LOS ANGELES (AP) — The number of breakfasts served in the nation’s schools has doubled in the last two decades, a surge driven largely by a change in how districts deliver the food.
Instead of providing low-income students free or reduced-price meals in the cafeteria, they’re increasingly serving all children in the classroom. Food policy advocates say the change increases equity, however, it’s fueled a backlash from parents and teachers. They contend that it takes up class time that should be devoted to learning and wastes food by serving it to kids who don’t want or need it.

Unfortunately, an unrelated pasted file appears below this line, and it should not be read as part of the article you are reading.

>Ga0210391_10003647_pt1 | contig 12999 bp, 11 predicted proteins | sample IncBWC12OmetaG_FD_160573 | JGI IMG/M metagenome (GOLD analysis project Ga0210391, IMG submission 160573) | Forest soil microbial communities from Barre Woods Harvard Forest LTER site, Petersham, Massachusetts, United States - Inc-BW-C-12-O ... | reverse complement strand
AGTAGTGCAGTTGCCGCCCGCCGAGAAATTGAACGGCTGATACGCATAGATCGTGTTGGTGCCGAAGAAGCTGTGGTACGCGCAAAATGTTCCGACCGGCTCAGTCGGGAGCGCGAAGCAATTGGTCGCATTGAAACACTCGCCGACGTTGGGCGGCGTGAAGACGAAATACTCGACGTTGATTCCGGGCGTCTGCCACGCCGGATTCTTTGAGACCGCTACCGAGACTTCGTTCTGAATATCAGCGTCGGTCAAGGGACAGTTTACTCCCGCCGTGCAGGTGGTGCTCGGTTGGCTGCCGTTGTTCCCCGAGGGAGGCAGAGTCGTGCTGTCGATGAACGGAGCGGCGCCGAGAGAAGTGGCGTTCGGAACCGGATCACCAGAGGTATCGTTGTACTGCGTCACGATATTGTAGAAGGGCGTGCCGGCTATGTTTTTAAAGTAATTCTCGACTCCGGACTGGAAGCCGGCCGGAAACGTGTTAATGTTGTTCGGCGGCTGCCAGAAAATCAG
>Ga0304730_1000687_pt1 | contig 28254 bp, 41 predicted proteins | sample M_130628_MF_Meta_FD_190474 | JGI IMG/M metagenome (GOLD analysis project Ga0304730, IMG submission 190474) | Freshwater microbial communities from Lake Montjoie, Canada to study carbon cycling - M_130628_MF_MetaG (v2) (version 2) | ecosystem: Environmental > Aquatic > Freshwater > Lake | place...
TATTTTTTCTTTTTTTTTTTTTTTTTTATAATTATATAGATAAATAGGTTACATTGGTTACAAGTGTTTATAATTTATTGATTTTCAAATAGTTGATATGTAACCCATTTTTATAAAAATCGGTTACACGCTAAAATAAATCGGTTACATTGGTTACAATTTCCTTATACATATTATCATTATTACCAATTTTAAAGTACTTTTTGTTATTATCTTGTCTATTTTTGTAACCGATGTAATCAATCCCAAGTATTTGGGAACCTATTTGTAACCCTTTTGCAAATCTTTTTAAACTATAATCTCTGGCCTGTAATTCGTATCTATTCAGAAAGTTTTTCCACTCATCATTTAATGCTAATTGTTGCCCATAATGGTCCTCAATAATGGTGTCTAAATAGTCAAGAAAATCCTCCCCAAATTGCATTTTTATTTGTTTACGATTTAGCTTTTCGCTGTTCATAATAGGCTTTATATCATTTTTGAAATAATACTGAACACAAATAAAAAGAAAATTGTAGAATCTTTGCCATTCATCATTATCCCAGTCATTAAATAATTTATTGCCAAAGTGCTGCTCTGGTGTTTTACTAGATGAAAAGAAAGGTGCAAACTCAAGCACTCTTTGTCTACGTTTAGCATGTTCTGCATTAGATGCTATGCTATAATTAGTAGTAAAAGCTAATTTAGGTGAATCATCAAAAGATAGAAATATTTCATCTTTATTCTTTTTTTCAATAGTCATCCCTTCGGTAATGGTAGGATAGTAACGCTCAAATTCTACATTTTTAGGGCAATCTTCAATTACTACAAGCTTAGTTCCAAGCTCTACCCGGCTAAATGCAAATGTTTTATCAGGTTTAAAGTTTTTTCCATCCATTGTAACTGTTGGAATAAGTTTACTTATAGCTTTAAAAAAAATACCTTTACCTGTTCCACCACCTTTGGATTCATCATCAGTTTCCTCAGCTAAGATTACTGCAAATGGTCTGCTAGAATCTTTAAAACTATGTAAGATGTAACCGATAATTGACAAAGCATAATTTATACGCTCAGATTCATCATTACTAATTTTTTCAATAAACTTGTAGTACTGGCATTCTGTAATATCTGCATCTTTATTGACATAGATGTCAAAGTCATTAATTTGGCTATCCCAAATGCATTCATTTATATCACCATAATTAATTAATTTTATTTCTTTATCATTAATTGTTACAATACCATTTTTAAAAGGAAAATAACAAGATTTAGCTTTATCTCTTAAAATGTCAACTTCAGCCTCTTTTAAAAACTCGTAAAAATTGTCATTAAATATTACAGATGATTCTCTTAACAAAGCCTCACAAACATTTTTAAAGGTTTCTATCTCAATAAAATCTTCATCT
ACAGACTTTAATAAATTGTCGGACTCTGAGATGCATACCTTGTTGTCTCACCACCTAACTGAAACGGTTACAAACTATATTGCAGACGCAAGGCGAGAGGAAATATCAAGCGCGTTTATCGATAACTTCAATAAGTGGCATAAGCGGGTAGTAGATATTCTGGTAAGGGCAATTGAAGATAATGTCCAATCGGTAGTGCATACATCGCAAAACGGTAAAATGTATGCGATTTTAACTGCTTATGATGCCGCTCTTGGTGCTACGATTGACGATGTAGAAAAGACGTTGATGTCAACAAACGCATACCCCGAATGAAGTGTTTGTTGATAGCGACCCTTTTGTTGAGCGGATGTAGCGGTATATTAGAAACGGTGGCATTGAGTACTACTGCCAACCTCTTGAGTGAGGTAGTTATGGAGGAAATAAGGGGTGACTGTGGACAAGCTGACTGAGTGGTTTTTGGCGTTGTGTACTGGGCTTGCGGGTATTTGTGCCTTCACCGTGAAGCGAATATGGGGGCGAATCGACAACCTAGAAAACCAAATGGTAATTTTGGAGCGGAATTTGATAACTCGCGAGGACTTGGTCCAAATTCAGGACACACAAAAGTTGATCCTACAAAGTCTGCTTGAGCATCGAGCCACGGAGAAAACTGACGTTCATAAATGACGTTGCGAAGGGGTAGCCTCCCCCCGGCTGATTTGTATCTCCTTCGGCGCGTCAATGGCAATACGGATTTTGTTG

Lilian Ramos, a mother of two elementary school children in a working-class Los Angeles neighborhood, said she takes offense at the district’s assumption that she hasn’t fed her children: She serves them a traditional Mexican breakfast each day.